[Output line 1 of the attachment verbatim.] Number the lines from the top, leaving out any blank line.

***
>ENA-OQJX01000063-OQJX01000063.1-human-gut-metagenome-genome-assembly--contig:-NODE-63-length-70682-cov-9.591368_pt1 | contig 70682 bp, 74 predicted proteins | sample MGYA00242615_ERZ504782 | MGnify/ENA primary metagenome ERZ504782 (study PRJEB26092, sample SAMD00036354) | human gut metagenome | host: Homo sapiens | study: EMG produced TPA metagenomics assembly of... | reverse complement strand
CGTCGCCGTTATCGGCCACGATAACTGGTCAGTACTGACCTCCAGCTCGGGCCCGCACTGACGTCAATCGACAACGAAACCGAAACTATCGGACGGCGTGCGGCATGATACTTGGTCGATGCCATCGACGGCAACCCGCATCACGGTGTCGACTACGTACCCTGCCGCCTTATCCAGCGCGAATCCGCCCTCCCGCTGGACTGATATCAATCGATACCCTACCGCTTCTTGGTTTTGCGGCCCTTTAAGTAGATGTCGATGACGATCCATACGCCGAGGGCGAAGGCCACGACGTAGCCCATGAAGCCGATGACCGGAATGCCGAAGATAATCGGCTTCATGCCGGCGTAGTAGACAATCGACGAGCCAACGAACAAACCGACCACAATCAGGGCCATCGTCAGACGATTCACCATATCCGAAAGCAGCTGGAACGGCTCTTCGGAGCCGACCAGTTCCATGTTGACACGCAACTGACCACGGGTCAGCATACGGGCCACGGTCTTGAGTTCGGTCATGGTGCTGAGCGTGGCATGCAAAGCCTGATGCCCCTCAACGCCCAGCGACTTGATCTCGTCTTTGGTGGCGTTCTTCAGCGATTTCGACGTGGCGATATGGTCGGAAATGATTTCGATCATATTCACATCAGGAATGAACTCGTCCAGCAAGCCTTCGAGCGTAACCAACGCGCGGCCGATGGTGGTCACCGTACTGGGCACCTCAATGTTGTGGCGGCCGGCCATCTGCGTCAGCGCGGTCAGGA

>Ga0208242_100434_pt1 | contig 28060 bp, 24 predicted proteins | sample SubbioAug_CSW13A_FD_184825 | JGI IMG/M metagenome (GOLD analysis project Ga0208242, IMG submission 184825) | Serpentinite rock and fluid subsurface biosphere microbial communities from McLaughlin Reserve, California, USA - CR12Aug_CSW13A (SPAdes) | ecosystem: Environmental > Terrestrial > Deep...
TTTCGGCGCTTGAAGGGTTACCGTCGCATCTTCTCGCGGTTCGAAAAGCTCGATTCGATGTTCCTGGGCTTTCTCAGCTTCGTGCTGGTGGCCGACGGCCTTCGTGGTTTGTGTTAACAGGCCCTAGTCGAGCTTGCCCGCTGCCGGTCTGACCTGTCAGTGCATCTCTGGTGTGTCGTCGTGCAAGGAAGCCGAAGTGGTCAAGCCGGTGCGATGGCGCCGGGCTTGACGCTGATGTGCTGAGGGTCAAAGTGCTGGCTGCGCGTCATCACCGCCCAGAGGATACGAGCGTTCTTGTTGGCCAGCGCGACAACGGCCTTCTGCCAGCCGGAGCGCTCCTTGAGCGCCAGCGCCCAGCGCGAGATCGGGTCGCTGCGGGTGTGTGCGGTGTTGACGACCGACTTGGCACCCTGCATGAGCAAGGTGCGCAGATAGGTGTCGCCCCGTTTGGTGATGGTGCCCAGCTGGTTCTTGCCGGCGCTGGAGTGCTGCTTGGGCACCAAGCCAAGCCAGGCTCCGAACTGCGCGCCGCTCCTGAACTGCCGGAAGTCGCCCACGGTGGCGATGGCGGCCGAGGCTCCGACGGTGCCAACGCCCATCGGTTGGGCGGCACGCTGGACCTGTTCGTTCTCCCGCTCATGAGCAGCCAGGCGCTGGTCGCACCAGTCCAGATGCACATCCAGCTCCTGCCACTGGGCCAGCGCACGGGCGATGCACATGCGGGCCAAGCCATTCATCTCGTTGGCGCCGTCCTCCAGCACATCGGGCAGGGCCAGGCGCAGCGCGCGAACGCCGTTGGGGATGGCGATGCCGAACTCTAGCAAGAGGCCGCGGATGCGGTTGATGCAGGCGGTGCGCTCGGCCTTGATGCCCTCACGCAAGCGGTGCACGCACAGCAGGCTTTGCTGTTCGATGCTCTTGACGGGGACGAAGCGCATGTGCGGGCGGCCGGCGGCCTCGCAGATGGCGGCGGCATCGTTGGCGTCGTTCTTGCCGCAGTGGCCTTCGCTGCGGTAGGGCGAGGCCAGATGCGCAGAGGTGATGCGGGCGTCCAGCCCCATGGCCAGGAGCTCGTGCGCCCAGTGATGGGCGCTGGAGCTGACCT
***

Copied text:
>ENA-OQJX01000063-OQJX01000063.1-human-gut-metagenome-genome-assembly--contig:-NODE-63-length-70682-cov-9.591368_pt1 | contig 70682 bp, 74 predicted proteins | sample MGYA00242615_ERZ504782 | MGnify/ENA primary metagenome ERZ504782 (study PRJEB26092, sample SAMD00036354) | human gut metagenome | host: Homo sapiens | study: EMG produced TPA metagenomics assembly of... | reverse complement strand